Salary council: Feds earnings not comparable to private sector
- By Sherkiya Wedgeworth
- Oct 22, 2020
Federal employees earn about 20 percent less than those in the private sector performing similar jobs, the Federal Salary Council reported at its annual meeting this week.
According to the new calculations, on average feds made 23.1 percent less than their private sector counterparts, a gap that accounts for the locality pay adjustments in certain areas of the country with a higher cost of living and higher overall wages.
The Office of Personnel Management on Oct. 21, provided the salary information to the council. The council then determines the pay gap using U.S. Department of Labor data that compares the salaries.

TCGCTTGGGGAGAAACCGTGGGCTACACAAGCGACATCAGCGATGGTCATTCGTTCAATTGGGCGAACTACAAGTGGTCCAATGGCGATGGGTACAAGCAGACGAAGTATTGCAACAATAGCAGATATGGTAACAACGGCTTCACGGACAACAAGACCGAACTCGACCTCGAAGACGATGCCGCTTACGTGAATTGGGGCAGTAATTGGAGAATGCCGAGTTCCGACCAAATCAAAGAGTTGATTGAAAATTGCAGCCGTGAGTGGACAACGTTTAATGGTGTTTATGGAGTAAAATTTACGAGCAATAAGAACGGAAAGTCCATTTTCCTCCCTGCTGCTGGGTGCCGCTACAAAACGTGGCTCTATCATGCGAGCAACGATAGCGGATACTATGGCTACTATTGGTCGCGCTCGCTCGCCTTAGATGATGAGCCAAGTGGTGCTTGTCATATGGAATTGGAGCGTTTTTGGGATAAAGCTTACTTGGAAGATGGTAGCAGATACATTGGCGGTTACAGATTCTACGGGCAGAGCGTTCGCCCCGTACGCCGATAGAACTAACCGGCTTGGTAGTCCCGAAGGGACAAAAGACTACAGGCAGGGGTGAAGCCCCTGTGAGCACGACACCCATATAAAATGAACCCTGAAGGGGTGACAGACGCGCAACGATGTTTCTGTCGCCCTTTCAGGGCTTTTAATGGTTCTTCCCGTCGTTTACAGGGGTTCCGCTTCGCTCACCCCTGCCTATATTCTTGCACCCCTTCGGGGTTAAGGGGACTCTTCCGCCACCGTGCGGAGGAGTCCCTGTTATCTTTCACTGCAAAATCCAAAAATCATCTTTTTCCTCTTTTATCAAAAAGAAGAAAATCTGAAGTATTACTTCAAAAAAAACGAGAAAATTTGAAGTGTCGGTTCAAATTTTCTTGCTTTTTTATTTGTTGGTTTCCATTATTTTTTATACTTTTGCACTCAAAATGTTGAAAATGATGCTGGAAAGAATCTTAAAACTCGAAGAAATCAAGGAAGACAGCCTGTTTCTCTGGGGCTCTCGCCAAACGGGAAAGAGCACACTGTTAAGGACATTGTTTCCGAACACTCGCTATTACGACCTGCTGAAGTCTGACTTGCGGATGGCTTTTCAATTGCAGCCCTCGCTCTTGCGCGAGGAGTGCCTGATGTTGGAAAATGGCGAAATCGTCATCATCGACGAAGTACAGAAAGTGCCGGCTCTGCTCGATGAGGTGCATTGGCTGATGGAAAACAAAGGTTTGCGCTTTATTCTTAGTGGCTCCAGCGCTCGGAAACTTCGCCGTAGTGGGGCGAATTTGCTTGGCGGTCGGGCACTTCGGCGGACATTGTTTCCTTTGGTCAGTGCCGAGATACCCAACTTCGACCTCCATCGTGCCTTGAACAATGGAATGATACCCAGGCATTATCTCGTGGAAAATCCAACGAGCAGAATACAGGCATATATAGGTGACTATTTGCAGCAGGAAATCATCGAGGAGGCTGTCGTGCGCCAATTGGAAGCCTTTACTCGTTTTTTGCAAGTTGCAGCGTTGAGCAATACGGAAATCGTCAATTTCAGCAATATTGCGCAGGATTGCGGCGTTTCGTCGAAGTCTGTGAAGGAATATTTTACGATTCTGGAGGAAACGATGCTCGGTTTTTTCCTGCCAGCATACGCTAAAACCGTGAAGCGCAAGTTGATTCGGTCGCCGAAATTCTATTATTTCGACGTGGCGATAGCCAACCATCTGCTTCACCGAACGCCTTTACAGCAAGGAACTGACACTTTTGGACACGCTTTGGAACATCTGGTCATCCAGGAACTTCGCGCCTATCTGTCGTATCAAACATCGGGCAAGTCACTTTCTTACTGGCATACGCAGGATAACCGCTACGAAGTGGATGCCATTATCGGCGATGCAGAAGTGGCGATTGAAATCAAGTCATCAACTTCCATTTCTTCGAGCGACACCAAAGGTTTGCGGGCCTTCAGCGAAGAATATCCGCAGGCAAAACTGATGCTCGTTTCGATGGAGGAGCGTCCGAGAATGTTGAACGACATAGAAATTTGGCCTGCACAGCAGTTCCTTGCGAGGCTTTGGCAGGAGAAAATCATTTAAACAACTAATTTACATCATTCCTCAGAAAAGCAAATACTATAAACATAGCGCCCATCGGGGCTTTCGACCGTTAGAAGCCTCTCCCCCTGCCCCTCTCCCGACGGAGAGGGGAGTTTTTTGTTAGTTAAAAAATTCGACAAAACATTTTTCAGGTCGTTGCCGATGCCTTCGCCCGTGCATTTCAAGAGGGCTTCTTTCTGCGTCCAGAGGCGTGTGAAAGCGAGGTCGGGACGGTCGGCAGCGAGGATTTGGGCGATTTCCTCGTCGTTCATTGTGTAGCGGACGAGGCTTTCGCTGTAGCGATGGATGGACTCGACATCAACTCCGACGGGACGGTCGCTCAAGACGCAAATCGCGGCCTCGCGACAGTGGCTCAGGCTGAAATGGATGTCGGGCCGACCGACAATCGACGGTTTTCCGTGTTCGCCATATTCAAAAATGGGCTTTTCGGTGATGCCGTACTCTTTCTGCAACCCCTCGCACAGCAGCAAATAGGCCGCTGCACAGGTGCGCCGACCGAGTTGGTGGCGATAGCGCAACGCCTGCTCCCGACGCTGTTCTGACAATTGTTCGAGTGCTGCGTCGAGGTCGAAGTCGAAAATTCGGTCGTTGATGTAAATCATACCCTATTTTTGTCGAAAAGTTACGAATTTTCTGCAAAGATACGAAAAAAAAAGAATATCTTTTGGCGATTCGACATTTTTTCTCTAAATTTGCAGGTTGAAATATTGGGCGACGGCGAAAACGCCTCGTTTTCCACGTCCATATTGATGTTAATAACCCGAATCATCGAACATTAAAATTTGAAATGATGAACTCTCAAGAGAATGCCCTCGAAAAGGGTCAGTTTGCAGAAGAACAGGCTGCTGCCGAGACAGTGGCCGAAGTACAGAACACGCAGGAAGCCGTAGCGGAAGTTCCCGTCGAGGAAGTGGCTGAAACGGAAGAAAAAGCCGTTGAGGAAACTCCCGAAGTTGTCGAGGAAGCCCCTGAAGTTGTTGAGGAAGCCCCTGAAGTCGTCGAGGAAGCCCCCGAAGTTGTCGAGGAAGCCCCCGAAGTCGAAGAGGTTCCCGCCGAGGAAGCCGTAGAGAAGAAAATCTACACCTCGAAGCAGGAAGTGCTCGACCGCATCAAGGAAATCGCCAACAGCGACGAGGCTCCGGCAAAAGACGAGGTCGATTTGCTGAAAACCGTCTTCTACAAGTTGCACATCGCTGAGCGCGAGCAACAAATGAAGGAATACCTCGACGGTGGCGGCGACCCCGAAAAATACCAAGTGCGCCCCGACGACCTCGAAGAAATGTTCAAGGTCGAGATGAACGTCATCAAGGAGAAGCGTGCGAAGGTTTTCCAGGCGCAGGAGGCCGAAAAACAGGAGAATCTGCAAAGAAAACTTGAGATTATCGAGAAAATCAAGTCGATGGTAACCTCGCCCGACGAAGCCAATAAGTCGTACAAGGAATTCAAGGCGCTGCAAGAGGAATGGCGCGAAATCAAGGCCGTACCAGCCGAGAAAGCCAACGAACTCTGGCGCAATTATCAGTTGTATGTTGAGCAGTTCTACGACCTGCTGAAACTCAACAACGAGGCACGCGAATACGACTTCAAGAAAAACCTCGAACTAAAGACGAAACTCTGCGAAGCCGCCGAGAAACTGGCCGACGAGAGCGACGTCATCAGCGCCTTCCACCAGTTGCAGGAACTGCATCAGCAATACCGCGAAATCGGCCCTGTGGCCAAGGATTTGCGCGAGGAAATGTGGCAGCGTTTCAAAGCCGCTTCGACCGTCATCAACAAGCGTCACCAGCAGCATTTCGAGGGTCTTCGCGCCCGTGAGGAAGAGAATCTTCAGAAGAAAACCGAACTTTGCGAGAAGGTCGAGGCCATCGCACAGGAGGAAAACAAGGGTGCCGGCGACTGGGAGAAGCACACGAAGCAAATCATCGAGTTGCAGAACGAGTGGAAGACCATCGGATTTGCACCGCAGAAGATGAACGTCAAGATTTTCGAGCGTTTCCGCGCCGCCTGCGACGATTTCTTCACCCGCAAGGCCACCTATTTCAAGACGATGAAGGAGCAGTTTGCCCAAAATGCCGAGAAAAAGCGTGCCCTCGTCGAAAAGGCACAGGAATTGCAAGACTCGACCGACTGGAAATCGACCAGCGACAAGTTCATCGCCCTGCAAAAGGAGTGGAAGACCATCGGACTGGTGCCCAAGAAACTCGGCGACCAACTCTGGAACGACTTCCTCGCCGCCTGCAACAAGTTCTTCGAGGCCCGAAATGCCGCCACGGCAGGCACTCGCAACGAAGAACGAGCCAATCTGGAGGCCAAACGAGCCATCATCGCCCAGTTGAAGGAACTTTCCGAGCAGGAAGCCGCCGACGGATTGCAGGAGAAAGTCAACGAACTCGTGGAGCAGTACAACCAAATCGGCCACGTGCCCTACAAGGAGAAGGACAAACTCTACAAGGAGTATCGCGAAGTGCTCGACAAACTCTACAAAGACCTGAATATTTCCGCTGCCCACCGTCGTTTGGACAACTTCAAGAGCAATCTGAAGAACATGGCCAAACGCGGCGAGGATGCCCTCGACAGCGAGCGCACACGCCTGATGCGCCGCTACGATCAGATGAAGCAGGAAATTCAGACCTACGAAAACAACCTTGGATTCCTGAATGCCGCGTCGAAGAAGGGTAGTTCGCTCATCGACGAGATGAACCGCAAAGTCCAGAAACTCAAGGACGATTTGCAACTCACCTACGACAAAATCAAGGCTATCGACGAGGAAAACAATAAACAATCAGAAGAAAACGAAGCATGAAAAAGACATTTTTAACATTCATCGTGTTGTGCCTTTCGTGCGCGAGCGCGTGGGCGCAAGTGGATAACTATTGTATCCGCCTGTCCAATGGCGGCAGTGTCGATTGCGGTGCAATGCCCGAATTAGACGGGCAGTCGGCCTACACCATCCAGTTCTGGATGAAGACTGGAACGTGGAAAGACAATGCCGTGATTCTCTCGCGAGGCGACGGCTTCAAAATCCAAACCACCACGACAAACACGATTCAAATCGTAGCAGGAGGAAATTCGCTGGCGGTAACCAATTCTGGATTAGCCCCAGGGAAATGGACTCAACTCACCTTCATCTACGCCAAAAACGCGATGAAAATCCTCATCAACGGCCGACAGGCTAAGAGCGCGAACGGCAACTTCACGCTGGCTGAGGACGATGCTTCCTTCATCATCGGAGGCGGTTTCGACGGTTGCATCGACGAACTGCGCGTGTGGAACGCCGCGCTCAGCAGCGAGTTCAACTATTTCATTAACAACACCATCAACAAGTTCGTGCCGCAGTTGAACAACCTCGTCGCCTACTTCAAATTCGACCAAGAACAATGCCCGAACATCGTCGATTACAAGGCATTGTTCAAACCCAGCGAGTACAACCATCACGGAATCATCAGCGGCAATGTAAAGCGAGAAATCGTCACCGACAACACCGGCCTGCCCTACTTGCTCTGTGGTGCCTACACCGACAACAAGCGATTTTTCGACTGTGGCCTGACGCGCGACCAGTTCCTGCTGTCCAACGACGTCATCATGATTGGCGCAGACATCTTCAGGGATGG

“The Federal Employee Pay Comparability Act (FEPCA) was passed in 1990 specifically to narrow that gap, but it’s never been fully implemented. Instead, too many years of zero or below-market raises for federal workers have been unable to keep up with private companies, and the gap persists,” National Treasury Employees Union National President Tony Reardon, a member of the council, said.
“The pay gap is a national problem because it affects federal agencies and employees in every city, town and suburb where job candidates too often opt for the bigger private sector paycheck,” he added
In 2020 federal employees received an average pay increase of 3.1 percent, which may have helped narrow the gap from 26.71 percent in 2019, NTEU said in a news release.